Director: Steven Knight
Running Time: 100 mins
Release Date: October 21st 2013
Jason Statham’s career so far has turned him into a brand as much as a movie star – as with many action stars before him, his name has come to connote big, dumb action movies with OTT stunts and plots that are simply showcases for the action. It’s done him well and his name is often enough to sell the movie to mindless action fans, but it becomes a problem when he attempts to do something different. Hummingbird has come in for a bit of flack, not so much because of what it is but due to what it isn’t. Namely it isn’t a ‘Jason Statham’ movie. Indeed it has more in common with the arthouse than the likes of Crank.
The Stath is Joey, a former soldier tortured by what happened in Afghanistan and living rough on the streets while he attempts to avoid a military court martial. A chance meeting with a nun (Agata Buzec) and the unexpected opportunity to borrow someone’s identity gives Joey the chance to make changes in his life. He sets out to find justice for people who are within London’s underbelly, in an attempt to be a ‘good man’ – something he’s not sure he can ever be.
It’s an unexpectedly contemplative movie for Statham, which relies more on character drama than anything else – even if it is punctuated by moments of pretty intense violence. It takes you deep into the murky side of London, and while it sometimes goes a little too far, it’s surprisingly engrossing. Statham shows that he has talent as an actor, even if it’s unlikely he’ll be winning an Oscar anytime soon. The movie’s tone is less surprising when you realise it was directed by Steven Knight, who provided the screenplay for Eastern Promises – a movie which shares thematic links to Hummingbird.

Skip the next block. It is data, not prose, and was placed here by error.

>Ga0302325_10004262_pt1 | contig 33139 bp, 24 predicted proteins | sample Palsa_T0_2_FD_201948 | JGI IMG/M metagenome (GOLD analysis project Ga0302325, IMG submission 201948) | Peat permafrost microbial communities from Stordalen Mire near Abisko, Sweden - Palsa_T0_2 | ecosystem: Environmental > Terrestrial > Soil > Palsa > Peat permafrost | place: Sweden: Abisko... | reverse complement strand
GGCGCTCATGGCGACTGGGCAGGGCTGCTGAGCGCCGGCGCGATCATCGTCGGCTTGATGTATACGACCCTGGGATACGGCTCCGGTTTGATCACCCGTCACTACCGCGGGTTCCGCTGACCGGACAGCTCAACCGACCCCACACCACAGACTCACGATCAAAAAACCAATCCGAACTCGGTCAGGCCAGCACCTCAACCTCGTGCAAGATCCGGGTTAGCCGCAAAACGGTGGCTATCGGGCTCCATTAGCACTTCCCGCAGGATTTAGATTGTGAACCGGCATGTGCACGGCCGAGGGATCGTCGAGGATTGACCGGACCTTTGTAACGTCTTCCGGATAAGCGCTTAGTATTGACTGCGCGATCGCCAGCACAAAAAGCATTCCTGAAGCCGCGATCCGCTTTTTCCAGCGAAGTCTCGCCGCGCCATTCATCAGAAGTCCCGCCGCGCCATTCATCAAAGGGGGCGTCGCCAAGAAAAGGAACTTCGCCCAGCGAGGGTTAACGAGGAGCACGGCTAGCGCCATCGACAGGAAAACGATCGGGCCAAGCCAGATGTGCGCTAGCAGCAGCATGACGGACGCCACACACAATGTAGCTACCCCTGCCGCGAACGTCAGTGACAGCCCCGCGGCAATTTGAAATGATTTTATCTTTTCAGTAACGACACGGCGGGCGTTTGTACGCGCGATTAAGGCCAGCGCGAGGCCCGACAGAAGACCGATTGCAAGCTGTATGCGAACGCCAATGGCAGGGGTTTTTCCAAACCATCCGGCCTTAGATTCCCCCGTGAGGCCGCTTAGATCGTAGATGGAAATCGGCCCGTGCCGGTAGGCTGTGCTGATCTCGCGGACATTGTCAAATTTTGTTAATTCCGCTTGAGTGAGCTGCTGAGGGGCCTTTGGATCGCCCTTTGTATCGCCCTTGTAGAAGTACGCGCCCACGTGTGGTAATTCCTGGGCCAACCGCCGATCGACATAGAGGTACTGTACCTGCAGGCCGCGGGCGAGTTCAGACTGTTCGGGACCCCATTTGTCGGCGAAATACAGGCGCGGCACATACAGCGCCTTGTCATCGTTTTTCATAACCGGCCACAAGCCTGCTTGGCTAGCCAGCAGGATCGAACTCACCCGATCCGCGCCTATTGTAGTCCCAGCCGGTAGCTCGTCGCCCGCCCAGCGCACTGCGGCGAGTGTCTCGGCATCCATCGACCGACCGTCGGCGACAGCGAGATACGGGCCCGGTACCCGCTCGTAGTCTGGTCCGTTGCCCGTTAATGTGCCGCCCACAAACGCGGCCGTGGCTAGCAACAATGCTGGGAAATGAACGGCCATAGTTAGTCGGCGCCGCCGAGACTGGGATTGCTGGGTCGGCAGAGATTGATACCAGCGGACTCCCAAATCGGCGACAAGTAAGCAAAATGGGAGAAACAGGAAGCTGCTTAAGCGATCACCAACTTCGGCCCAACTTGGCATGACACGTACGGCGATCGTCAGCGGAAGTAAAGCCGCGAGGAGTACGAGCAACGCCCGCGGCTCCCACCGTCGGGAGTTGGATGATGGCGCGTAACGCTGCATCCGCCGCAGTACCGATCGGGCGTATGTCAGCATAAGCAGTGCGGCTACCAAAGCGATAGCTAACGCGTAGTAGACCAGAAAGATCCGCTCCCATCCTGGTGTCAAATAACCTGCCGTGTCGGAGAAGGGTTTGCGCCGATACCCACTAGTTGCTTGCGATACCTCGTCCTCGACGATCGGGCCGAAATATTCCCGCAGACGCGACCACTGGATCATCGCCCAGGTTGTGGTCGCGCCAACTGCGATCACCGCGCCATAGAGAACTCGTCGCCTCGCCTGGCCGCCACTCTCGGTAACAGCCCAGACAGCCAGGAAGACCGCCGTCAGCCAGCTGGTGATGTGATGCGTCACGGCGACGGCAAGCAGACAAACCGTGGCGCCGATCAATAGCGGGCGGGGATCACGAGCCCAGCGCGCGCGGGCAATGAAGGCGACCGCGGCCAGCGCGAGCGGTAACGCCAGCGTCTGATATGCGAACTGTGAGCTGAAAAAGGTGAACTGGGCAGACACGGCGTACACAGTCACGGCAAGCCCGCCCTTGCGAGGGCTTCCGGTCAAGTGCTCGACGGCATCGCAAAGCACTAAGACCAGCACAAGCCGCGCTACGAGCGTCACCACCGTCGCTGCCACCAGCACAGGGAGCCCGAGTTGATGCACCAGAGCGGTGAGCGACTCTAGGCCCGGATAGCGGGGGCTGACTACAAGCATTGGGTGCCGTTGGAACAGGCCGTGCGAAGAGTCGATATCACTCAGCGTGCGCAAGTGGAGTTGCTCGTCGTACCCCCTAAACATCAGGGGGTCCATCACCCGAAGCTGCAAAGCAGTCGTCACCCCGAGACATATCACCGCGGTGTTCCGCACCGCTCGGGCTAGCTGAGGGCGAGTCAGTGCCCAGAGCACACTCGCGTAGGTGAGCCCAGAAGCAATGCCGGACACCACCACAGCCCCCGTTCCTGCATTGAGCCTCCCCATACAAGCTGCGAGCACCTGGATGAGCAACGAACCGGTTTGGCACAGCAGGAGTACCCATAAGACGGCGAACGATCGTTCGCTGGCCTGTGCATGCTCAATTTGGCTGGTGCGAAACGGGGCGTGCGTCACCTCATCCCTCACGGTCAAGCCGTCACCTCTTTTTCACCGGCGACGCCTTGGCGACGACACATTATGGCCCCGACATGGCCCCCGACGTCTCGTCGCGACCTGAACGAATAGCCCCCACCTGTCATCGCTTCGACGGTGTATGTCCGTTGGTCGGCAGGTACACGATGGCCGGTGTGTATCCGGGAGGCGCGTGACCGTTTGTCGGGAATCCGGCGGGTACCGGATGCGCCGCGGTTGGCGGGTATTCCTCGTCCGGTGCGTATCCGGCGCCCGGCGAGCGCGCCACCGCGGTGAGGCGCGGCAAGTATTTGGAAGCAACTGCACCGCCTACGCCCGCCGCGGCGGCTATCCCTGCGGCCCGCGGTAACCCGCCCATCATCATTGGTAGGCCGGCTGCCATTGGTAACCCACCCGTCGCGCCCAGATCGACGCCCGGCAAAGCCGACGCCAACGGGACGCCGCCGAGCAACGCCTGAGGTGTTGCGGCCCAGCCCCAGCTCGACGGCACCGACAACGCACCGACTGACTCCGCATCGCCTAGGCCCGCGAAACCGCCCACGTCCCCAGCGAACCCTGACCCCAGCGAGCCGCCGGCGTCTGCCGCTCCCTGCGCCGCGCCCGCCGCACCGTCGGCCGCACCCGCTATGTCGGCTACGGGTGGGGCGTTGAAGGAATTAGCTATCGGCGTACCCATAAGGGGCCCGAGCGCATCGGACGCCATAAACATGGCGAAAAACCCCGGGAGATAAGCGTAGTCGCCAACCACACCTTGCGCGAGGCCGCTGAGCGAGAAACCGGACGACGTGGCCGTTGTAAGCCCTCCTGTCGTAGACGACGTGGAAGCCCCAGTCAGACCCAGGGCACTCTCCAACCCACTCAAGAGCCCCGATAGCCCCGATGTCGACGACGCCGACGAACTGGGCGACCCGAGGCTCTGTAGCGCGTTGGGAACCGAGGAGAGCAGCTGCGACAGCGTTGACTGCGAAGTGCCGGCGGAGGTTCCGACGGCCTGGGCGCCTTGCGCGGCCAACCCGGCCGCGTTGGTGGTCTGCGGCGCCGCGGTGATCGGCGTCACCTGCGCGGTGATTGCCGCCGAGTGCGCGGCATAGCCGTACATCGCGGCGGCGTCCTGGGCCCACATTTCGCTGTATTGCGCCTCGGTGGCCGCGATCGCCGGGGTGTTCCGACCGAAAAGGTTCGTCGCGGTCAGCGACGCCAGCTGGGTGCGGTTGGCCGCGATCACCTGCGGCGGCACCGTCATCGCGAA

It’ll be interesting to see whether Statham continues to try and find more varied projects, or if he’ll just go back to his usual action hijinks (he’s certainly not leaving it behind, as he’s currently Fast & Furious 7). He certainly shows here he can carry movies with depth than Crank.
Overall Verdict: More arthouse than ridiculous action, Jason Statham plays a quieter, more interesting character than we’re used to from him. Hummingbird may not be perfect, but it’s a pretty effective drama.
Reviewer: Tim Isaac
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